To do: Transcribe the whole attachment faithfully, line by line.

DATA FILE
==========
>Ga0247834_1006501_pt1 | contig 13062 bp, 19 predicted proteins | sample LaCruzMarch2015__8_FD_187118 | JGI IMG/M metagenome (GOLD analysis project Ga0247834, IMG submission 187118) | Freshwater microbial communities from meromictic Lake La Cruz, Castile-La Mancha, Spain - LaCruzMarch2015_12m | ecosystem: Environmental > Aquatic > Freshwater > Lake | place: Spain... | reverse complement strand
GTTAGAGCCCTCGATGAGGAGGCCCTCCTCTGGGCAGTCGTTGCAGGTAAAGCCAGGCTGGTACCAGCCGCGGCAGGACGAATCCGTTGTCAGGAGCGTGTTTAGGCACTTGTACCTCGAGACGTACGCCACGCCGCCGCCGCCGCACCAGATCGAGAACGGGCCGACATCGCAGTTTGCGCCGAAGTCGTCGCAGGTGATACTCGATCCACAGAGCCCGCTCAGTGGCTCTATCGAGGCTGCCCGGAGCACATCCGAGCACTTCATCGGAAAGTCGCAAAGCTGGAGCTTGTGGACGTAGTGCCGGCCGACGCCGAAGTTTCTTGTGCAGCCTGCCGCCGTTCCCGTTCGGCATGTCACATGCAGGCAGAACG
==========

>Ga0247834_1006501_pt1 | contig 13062 bp, 19 predicted proteins | sample LaCruzMarch2015__8_FD_187118 | JGI IMG/M metagenome (GOLD analysis project Ga0247834, IMG submission 187118) | Freshwater microbial communities from meromictic Lake La Cruz, Castile-La Mancha, Spain - LaCruzMarch2015_12m | ecosystem: Environmental > Aquatic > Freshwater > Lake | place: Spain... | reverse complement strand
GTTAGAGCCCTCGATGAGGAGGCCCTCCTCTGGGCAGTCGTTGCAGGTAAAGCCAGGCTGGTACCAGCCGCGGCAGGACGAATCCGTTGTCAGGAGCGTGTTTAGGCACTTGTACCTCGAGACGTACGCCACGCCGCCGCCGCCGCACCAGATCGAGAACGGGCCGACATCGCAGTTTGCGCCGAAGTCGTCGCAGGTGATACTCGATCCACAGAGCCCGCTCAGTGGCTCTATCGAGGCTGCCCGGAGCACATCCGAGCACTTCATCGGAAAGTCGCAAAGCTGGAGCTTGTGGACGTAGTGCCGGCCGACGCCGAAGTTTCTTGTGCAGCCTGCCGCCGTTCCCGTTCGGCATGTCACATGCAGGCAGAACG